Case study: Mobile technology rolled out to 100 managersUtility giant Centrica has cut the wires binding its executives to their desks by rolling out mobile technology to 100 of its top managers.
While Centrica - which owns brands including British Gas and Onetel - already had 9,000 engineers out in the field using tablet PCs, the company's senior execs took some persuading that they should go wireless too.
The company hoped that giving mobile devices to management would save time and help it respond to challenges faster - but not all of the execs were convinced that the rollout could improve business processes.
Centrica CTO Kirk Downey told silicon.com: "There was a polarity of opinion - there were some absolute advocates, crying out for the stuff - [and] there were those that didn't understand what it would mean for them. We had to take time to educate them and see what they can get out of it."
Before taking the plunge into full-scale remote working, Centrica embarked on a pilot to encourage management buy-in of the scheme. Initially, 10 senior executives were picked to take part in the pilot.
"We ran project through our technology innovation programme and we worked with HP and Microsoft to co-fund and co-deliver," Downey said. "It was a joint investment and joint effort, which helped with the business case."
The pilot used HP TC1100 tablet PCs running on Windows XP Tablet, eight HP 6340 iPAQs and Motorola MPX220 Windows Mobile smart phones.
The company decided to opt for the devices because there were advantages to small form factor and the company already had a large installed base of PDAs, Downey said.
Because of the differing roles of the managers taking part in the pilot the devices had to be tailored to suit each individual. After a one-to-one session to discover each manager's particular work style and needs, a package was created for them, followed by a half-hour familiarisation session to bring them up to speed with the device and software.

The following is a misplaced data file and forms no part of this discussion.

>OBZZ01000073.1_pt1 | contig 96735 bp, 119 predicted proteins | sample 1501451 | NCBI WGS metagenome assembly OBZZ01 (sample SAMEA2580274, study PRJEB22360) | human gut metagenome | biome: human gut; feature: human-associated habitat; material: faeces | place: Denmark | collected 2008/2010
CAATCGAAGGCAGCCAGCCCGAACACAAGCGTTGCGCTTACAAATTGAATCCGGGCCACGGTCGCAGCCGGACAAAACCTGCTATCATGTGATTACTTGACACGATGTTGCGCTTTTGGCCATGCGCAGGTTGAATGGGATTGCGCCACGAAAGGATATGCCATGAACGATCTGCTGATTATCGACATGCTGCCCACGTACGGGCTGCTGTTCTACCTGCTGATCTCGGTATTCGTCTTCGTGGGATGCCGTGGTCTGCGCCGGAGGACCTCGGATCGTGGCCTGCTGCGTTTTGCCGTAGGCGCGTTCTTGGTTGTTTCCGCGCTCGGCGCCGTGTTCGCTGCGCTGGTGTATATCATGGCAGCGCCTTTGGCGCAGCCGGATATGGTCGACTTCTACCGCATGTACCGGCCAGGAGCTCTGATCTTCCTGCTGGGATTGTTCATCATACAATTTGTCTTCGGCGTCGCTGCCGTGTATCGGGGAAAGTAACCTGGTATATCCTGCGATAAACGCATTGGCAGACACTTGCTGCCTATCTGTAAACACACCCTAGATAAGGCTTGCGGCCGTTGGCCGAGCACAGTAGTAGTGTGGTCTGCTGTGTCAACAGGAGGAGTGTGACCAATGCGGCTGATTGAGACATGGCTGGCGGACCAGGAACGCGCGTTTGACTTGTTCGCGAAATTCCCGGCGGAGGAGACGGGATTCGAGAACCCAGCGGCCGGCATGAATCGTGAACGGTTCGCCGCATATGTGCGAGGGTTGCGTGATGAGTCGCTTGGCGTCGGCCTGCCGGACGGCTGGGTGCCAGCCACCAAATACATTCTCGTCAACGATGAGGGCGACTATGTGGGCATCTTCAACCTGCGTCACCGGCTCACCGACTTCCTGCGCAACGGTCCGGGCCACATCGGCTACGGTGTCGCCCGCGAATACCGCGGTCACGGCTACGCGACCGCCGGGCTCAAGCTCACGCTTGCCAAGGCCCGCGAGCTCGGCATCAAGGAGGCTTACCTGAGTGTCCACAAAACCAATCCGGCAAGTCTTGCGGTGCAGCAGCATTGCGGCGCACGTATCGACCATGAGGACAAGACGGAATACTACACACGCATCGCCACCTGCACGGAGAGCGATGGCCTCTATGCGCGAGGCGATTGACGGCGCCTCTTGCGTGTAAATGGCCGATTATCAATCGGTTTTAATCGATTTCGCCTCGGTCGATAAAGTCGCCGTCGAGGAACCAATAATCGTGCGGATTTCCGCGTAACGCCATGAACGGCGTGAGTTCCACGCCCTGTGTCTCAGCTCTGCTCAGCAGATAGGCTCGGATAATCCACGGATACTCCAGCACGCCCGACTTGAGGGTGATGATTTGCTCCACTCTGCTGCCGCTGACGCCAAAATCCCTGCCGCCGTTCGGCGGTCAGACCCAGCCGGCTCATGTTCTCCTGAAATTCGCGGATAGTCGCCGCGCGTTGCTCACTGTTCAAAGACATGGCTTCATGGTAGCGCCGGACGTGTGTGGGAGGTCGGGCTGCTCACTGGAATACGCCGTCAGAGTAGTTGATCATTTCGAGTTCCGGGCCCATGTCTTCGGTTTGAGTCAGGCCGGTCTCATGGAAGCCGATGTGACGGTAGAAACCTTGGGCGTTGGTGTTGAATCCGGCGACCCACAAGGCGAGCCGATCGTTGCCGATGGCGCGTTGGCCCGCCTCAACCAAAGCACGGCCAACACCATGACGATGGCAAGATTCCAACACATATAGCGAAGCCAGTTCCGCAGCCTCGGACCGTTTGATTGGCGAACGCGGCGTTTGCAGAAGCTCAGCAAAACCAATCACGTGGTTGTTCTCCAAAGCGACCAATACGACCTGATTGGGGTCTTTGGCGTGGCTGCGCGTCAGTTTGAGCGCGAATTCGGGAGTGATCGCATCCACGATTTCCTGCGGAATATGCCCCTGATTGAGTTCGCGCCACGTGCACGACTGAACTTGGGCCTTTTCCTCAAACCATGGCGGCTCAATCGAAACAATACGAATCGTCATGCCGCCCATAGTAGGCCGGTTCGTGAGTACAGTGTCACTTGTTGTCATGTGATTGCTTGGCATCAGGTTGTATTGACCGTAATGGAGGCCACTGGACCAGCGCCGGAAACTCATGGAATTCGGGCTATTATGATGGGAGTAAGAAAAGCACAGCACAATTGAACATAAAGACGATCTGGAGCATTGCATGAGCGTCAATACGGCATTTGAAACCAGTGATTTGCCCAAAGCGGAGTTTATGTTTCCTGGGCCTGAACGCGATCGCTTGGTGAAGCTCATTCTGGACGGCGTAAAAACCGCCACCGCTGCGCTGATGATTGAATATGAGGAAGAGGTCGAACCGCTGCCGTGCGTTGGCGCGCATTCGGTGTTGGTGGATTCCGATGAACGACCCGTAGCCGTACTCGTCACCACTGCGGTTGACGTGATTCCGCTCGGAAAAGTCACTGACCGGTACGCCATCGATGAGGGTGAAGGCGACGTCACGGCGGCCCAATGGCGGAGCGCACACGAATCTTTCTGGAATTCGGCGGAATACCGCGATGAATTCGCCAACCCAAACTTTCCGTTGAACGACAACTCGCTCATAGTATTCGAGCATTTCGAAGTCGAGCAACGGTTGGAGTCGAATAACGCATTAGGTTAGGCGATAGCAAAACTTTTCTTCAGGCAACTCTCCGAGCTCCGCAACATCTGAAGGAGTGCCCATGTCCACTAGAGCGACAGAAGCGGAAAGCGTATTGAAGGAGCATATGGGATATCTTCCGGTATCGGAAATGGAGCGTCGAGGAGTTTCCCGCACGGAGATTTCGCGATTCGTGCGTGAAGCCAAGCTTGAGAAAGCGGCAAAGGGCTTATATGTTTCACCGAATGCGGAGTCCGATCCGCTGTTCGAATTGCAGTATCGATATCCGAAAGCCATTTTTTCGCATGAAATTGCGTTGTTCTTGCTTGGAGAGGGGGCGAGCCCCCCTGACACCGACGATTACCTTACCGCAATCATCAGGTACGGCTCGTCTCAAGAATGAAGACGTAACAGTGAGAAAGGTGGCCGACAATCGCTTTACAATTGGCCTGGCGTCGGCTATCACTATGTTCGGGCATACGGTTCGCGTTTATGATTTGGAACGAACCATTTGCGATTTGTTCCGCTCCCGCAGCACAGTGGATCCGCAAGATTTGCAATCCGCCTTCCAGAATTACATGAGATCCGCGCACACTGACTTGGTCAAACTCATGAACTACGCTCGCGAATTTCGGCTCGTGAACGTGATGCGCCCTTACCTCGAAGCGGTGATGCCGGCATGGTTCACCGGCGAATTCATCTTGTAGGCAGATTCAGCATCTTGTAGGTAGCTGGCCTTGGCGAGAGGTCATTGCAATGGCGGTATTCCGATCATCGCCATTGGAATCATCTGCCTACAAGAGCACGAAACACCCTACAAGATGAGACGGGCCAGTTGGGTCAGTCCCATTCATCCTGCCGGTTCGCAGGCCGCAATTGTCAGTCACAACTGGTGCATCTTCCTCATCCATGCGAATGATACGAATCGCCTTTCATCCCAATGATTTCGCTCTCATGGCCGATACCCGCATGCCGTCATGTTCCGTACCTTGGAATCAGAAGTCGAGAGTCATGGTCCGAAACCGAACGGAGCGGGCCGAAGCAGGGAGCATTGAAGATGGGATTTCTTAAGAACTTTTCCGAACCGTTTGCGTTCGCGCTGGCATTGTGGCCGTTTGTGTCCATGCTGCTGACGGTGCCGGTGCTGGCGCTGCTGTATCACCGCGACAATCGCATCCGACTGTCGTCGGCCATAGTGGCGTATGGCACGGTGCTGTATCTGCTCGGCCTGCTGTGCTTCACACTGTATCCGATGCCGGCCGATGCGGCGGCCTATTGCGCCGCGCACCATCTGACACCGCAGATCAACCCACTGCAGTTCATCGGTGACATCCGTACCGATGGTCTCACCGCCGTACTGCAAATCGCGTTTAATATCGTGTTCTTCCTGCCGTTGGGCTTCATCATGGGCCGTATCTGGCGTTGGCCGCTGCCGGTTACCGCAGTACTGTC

The management involved in the trial were quite taken with their new gadgets.
"Once we had the devices, our users wanted them - we couldn't our hands on enough of them," Downey said. "We had to manage expectations."
He said that during the pilot, the users became much more engaged and vocal about what they would like to do.
According to Centrica, using the devices can result in a productivity gain of between 30 and 90 minutes per day for an individual, while the deployment also has an added and unexpected advantage of boosting productivity among teams.
"Teams are saving time in the day, they're making decisions quicker," Downey said. "It's saving time not having to chase people around."
Downey added that the mobility scheme also gave the senior execs the "soft benefit" of not being so tied to their desks, leaving them to spend more time with their families, and the mobile rollout has now been expanded to100 managers.